Richard Schneeman
Ranked 17 in Phase 2 with a weighted final score of 197

Dissecting Ruby with Ruby


Underneath the beautiful veneer of our Ruby libraries lies a twisted tangle of writhing guts. Maybe you're curious how the pieces fit together or maybe you're tracking down a bug, either way it's easy to get lost in the blood and bile that ties our code together. In this talk you'll learn how to use simple and sharp Ruby tools to slice into large libraries with surgical precision. We'll do some live hacking on Rails on the stage and cover useful code probing techniques. Turn your impossible bugs into pull requests, and level up your programming skills by Dissecting Ruby with Ruby.


  • Low level Ruby commands
  • Real world examples
  • To walk away with a better understanding of how Ruby works
  • To be a better Ruby community member and coder

Previous Next


  • 7fe945668a4fc098e886e20dea71d2ee?d=retro Zachary Scott suggested 8 months ago

    You should also checkout Kernel#caller_locations via Thread::Backtrace::Location

  • D87dddeb300217e6c6574f5ffae220be?d=retro Nikos Dimitrakopoulos suggested 8 months ago

    Without saying whether this talk sounds interesting or not, I want to ask a stupid question: isn't a debugger sufficient enough to trace such problems efficiently enough? I'm asking cause I have hunted in the past a lot of such bugs from 3rd party libraries with the debugger and even though it was cumbersome it did work out. Are you going to propose a better alternative or a something complimentary?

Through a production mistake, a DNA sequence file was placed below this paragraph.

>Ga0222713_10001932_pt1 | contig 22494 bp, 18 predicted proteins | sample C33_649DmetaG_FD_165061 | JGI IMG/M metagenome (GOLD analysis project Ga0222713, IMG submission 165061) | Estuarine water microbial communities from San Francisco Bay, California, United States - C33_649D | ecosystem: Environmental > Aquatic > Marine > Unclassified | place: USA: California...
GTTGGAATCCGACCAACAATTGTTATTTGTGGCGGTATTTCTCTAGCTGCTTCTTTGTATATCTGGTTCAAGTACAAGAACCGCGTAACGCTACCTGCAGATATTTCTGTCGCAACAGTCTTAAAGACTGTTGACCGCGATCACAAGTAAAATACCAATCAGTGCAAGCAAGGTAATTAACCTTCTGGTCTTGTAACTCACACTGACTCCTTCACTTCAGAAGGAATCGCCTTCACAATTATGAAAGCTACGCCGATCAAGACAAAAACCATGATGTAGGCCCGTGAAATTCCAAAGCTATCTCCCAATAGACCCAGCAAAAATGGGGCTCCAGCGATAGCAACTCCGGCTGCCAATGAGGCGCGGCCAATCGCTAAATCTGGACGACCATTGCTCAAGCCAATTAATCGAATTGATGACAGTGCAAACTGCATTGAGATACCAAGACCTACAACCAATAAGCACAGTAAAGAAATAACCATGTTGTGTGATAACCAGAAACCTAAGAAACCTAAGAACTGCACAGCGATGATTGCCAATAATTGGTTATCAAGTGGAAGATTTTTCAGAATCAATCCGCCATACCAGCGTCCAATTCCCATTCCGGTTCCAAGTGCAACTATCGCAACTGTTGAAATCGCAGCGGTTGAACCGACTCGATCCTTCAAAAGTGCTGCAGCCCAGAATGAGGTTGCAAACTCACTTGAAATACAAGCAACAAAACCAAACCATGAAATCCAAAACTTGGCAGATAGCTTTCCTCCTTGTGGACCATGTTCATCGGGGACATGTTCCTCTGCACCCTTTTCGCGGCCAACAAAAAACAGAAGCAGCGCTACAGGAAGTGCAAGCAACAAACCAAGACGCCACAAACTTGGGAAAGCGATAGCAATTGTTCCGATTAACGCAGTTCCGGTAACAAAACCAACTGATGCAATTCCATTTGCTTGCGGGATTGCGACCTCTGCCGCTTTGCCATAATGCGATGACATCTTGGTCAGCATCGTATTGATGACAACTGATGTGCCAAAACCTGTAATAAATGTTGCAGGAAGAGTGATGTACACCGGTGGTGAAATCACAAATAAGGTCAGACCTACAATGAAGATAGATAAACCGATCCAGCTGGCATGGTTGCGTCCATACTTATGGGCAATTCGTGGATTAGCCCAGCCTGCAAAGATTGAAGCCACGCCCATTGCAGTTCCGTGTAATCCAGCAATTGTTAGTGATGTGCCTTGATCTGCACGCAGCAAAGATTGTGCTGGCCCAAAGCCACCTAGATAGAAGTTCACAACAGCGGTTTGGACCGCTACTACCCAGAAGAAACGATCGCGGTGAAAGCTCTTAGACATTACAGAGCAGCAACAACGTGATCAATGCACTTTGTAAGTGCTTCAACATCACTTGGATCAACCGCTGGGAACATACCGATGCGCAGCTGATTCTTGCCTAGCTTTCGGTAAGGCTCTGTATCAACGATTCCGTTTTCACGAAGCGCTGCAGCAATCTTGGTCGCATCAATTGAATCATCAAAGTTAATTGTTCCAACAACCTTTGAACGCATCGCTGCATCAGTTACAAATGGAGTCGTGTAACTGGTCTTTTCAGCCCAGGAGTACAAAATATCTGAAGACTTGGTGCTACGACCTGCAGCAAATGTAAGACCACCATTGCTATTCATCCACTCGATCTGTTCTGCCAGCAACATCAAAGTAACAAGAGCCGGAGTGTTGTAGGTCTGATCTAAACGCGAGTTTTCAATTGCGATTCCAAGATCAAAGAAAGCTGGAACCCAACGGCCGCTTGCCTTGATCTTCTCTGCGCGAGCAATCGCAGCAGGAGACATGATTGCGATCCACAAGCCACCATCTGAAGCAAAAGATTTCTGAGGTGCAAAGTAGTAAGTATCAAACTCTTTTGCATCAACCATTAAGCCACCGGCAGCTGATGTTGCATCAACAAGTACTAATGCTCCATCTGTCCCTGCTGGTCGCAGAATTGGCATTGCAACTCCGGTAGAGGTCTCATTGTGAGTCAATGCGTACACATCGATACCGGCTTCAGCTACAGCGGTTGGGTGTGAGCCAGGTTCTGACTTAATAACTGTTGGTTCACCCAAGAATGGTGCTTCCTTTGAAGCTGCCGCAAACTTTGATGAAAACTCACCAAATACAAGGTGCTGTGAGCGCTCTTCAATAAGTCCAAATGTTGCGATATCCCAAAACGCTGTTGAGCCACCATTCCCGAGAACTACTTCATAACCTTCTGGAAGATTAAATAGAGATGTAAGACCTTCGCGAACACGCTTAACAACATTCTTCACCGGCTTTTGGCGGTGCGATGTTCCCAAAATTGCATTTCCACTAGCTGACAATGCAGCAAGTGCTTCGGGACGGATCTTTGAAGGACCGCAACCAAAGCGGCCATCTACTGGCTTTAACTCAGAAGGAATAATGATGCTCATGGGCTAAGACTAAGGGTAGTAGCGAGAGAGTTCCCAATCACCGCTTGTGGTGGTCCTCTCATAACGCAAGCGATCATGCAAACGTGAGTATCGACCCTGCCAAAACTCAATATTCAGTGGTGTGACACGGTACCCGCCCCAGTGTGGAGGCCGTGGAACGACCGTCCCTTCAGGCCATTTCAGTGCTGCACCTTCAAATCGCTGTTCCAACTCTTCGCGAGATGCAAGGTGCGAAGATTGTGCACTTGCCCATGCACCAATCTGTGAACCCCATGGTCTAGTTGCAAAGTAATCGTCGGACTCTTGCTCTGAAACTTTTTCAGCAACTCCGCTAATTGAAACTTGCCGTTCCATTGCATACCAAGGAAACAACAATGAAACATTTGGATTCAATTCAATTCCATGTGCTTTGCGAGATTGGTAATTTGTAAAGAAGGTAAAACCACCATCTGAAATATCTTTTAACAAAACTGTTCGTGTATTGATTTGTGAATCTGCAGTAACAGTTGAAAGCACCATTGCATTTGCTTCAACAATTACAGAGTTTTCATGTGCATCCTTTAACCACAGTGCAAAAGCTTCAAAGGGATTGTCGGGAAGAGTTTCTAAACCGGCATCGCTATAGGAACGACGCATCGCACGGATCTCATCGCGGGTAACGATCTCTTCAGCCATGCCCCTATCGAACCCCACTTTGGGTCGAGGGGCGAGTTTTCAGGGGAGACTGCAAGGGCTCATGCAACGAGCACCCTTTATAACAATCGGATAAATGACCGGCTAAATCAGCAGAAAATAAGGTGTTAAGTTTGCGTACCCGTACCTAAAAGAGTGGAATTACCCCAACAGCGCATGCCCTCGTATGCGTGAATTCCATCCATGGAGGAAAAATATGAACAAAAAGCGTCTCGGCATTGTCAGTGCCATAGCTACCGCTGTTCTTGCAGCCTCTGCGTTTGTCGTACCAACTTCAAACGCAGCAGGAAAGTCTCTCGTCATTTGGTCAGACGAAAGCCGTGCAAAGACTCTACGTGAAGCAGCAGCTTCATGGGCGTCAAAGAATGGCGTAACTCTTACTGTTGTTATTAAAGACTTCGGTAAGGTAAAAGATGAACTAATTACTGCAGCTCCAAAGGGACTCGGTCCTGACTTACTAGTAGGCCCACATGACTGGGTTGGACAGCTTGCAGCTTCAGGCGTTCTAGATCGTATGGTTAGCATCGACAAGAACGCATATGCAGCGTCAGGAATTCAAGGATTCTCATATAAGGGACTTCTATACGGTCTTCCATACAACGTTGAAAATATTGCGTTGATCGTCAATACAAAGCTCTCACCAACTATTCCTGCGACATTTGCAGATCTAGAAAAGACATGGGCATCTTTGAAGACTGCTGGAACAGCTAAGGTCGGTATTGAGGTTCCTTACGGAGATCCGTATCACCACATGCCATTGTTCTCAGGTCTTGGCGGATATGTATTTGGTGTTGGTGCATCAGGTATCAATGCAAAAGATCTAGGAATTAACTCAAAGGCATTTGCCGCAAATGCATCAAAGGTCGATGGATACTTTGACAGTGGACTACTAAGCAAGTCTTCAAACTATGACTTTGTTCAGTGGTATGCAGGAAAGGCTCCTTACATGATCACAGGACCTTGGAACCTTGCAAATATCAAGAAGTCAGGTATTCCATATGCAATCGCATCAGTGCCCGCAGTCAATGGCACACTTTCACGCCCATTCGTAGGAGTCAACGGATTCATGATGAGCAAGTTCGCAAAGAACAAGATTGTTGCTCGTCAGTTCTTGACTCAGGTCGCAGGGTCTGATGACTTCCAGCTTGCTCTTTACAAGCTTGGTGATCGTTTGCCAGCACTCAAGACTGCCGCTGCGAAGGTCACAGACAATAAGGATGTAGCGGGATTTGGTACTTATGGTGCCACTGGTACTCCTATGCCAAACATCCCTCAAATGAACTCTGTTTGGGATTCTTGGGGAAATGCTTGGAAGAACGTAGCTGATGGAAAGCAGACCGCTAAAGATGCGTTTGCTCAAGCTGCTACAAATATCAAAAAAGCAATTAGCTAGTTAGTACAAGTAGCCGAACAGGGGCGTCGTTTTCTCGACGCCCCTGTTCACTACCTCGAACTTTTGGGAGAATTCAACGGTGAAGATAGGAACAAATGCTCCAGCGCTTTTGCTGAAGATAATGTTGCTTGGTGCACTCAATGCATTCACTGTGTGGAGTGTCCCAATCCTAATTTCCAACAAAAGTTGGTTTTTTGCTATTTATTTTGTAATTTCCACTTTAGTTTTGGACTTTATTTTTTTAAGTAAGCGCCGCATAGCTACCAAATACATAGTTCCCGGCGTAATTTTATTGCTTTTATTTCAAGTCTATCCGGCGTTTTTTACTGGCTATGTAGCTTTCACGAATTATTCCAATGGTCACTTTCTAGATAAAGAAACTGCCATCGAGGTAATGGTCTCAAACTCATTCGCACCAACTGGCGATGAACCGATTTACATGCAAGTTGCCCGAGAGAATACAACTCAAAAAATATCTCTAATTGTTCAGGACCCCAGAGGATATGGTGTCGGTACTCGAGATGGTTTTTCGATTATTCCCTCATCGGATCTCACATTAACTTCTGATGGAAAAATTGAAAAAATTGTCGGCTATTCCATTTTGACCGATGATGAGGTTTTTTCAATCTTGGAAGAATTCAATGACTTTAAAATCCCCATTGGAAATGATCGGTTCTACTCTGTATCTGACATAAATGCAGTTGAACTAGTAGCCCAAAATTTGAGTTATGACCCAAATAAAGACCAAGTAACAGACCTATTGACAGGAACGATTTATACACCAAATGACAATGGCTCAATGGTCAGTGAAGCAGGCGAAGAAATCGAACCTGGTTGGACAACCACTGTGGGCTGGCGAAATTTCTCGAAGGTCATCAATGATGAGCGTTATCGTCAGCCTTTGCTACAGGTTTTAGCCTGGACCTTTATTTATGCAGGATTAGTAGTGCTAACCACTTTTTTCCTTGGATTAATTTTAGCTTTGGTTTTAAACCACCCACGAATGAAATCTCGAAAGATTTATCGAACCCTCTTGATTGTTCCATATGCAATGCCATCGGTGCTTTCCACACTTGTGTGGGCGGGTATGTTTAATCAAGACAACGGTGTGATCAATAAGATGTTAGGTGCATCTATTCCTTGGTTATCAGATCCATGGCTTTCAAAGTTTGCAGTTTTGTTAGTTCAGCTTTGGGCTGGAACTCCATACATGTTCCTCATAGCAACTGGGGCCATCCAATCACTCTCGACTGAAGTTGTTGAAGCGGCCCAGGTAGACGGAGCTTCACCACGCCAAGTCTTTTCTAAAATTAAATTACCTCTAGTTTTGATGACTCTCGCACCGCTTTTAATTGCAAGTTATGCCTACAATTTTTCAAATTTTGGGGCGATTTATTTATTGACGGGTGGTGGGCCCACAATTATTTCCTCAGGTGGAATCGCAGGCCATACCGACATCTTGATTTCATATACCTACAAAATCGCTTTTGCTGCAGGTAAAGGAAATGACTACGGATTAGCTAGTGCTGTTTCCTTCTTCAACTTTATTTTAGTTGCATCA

• The proposal author responded 8 months ago

    Author here - We start with a problem, something we want to fix in a huge library (Rails) but we don't know where to find the offending code. To get to it we use Kernel#caller, Method#source_location, Kernel#ancestors, Object#method, Module#instance_method and a few more to really dig into the library. These are all standard Ruby functions, but with them you'll see how easy it is to navigate any code base. This is exactly the process that new to intermediate devs need to learn before they can contribute and patch large libraries. I gave the talk in Uruguay, and it was VERY well received. It is technical, fun, and entertaining.

  • 1bb0c9acde5c36e515da3d0da95ea748?d=retro John Pagonis suggested 8 months ago

    The title looks very interesting!

    However the proposal abstract needs some more information. Can you please clarify further?

  • 5a429759e7d90e2d27d94b28e1b63cee?d=retro Albert Llop suggested 8 months ago

    Seems a very generic presentation. What do you mean by "simple and sharp ruby tools"? I don't know what to expect from it.

    I'd suggest you give some examples of techniques so that I can then think "Oh, I'd like to learn that".